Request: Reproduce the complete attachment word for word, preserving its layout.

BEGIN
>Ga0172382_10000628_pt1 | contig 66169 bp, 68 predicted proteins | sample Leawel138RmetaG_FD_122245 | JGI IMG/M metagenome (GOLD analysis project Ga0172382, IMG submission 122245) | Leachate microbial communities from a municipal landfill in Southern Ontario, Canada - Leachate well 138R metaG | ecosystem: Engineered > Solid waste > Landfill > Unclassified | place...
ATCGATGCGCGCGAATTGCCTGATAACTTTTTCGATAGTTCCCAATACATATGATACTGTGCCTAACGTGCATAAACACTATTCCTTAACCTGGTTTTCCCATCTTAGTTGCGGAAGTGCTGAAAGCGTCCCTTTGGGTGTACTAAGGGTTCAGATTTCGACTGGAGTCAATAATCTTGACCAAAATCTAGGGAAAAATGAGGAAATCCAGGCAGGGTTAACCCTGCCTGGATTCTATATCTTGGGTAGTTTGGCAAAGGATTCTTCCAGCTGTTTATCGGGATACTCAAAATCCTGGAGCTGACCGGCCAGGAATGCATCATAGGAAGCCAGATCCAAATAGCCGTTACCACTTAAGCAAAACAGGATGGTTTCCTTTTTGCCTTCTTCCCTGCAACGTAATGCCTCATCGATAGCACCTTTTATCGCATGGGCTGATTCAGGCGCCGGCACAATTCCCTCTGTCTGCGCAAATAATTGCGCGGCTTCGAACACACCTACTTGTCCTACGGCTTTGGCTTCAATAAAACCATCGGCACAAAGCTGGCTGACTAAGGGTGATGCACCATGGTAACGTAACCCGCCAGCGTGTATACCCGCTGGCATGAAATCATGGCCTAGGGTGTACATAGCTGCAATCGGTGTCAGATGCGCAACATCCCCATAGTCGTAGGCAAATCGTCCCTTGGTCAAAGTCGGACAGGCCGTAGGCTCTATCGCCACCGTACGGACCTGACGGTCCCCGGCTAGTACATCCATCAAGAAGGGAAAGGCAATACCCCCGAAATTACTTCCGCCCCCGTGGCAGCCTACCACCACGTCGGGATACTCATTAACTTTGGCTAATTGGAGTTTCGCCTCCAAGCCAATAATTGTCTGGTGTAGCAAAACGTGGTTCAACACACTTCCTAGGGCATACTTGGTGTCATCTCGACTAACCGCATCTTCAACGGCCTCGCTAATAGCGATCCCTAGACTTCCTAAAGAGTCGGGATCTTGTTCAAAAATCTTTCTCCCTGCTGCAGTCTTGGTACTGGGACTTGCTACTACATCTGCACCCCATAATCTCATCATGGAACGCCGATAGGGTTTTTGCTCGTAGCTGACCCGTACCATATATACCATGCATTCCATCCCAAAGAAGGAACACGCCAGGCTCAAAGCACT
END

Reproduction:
>Ga0172382_10000628_pt1 | contig 66169 bp, 68 predicted proteins | sample Leawel138RmetaG_FD_122245 | JGI IMG/M metagenome (GOLD analysis project Ga0172382, IMG submission 122245) | Leachate microbial communities from a municipal landfill in Southern Ontario, Canada - Leachate well 138R metaG | ecosystem: Engineered > Solid waste > Landfill > Unclassified | place...
ATCGATGCGCGCGAATTGCCTGATAACTTTTTCGATAGTTCCCAATACATATGATACTGTGCCTAACGTGCATAAACACTATTCCTTAACCTGGTTTTCCCATCTTAGTTGCGGAAGTGCTGAAAGCGTCCCTTTGGGTGTACTAAGGGTTCAGATTTCGACTGGAGTCAATAATCTTGACCAAAATCTAGGGAAAAATGAGGAAATCCAGGCAGGGTTAACCCTGCCTGGATTCTATATCTTGGGTAGTTTGGCAAAGGATTCTTCCAGCTGTTTATCGGGATACTCAAAATCCTGGAGCTGACCGGCCAGGAATGCATCATAGGAAGCCAGATCCAAATAGCCGTTACCACTTAAGCAAAACAGGATGGTTTCCTTTTTGCCTTCTTCCCTGCAACGTAATGCCTCATCGATAGCACCTTTTATCGCATGGGCTGATTCAGGCGCCGGCACAATTCCCTCTGTCTGCGCAAATAATTGCGCGGCTTCGAACACACCTACTTGTCCTACGGCTTTGGCTTCAATAAAACCATCGGCACAAAGCTGGCTGACTAAGGGTGATGCACCATGGTAACGTAACCCGCCAGCGTGTATACCCGCTGGCATGAAATCATGGCCTAGGGTGTACATAGCTGCAATCGGTGTCAGATGCGCAACATCCCCATAGTCGTAGGCAAATCGTCCCTTGGTCAAAGTCGGACAGGCCGTAGGCTCTATCGCCACCGTACGGACCTGACGGTCCCCGGCTAGTACATCCATCAAGAAGGGAAAGGCAATACCCCCGAAATTACTTCCGCCCCCGTGGCAGCCTACCACCACGTCGGGATACTCATTAACTTTGGCTAATTGGAGTTTCGCCTCCAAGCCAATAATTGTCTGGTGTAGCAAAACGTGGTTCAACACACTTCCTAGGGCATACTTGGTGTCATCTCGACTAACCGCATCTTCAACGGCCTCGCTAATAGCGATCCCTAGACTTCCTAAAGAGTCGGGATCTTGTTCAAAAATCTTTCTCCCTGCTGCAGTCTTGGTACTGGGACTTGCTACTACATCTGCACCCCATAATCTCATCATGGAACGCCGATAGGGTTTTTGCTCGTAGCTGACCCGTACCATATATACCATGCATTCCATCCCAAAGAAGGAACACGCCAGGCTCAAAGCACT